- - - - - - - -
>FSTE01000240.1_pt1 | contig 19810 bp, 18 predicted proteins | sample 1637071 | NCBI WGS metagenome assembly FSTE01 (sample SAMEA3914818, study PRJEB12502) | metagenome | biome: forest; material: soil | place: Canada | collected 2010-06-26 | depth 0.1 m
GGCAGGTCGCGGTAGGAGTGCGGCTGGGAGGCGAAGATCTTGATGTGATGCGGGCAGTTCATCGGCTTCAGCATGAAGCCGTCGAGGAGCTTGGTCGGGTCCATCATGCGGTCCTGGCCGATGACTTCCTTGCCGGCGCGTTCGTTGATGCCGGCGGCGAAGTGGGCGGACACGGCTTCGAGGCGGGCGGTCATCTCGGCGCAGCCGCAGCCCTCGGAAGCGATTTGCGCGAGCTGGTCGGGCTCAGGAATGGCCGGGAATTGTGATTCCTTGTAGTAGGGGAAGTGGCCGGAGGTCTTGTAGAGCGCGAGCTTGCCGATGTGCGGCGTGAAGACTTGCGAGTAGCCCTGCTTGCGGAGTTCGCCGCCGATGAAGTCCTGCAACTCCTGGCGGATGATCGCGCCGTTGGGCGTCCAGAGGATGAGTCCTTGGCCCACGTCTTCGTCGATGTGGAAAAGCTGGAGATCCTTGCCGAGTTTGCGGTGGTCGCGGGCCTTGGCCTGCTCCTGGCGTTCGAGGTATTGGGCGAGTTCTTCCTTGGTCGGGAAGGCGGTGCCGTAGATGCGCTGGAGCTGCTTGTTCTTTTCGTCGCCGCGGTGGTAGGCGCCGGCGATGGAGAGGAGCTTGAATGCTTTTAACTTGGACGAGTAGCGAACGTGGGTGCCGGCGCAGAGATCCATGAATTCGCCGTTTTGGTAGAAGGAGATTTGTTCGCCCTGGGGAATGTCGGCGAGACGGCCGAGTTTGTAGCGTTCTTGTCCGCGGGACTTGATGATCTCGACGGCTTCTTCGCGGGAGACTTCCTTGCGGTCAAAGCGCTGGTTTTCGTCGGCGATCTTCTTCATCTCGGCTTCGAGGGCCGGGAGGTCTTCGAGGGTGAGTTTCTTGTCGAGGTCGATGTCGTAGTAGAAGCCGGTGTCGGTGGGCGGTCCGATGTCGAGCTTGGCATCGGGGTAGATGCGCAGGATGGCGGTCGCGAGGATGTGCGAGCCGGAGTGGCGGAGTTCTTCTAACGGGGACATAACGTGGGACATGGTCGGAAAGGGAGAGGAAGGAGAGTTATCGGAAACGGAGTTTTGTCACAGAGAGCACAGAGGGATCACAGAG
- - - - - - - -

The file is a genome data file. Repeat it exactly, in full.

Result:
>FSTE01000240.1_pt1 | contig 19810 bp, 18 predicted proteins | sample 1637071 | NCBI WGS metagenome assembly FSTE01 (sample SAMEA3914818, study PRJEB12502) | metagenome | biome: forest; material: soil | place: Canada | collected 2010-06-26 | depth 0.1 m
GGCAGGTCGCGGTAGGAGTGCGGCTGGGAGGCGAAGATCTTGATGTGATGCGGGCAGTTCATCGGCTTCAGCATGAAGCCGTCGAGGAGCTTGGTCGGGTCCATCATGCGGTCCTGGCCGATGACTTCCTTGCCGGCGCGTTCGTTGATGCCGGCGGCGAAGTGGGCGGACACGGCTTCGAGGCGGGCGGTCATCTCGGCGCAGCCGCAGCCCTCGGAAGCGATTTGCGCGAGCTGGTCGGGCTCAGGAATGGCCGGGAATTGTGATTCCTTGTAGTAGGGGAAGTGGCCGGAGGTCTTGTAGAGCGCGAGCTTGCCGATGTGCGGCGTGAAGACTTGCGAGTAGCCCTGCTTGCGGAGTTCGCCGCCGATGAAGTCCTGCAACTCCTGGCGGATGATCGCGCCGTTGGGCGTCCAGAGGATGAGTCCTTGGCCCACGTCTTCGTCGATGTGGAAAAGCTGGAGATCCTTGCCGAGTTTGCGGTGGTCGCGGGCCTTGGCCTGCTCCTGGCGTTCGAGGTATTGGGCGAGTTCTTCCTTGGTCGGGAAGGCGGTGCCGTAGATGCGCTGGAGCTGCTTGTTCTTTTCGTCGCCGCGGTGGTAGGCGCCGGCGATGGAGAGGAGCTTGAATGCTTTTAACTTGGACGAGTAGCGAACGTGGGTGCCGGCGCAGAGATCCATGAATTCGCCGTTTTGGTAGAAGGAGATTTGTTCGCCCTGGGGAATGTCGGCGAGACGGCCGAGTTTGTAGCGTTCTTGTCCGCGGGACTTGATGATCTCGACGGCTTCTTCGCGGGAGACTTCCTTGCGGTCAAAGCGCTGGTTTTCGTCGGCGATCTTCTTCATCTCGGCTTCGAGGGCCGGGAGGTCTTCGAGGGTGAGTTTCTTGTCGAGGTCGATGTCGTAGTAGAAGCCGGTGTCGGTGGGCGGTCCGATGTCGAGCTTGGCATCGGGGTAGATGCGCAGGATGGCGGTCGCGAGGATGTGCGAGCCGGAGTGGCGGAGTTCTTCTAACGGGGACATAACGTGGGACATGGTCGGAAAGGGAGAGGAAGGAGAGTTATCGGAAACGGAGTTTTGTCACAGAGAGCACAGAGGGATCACAGAG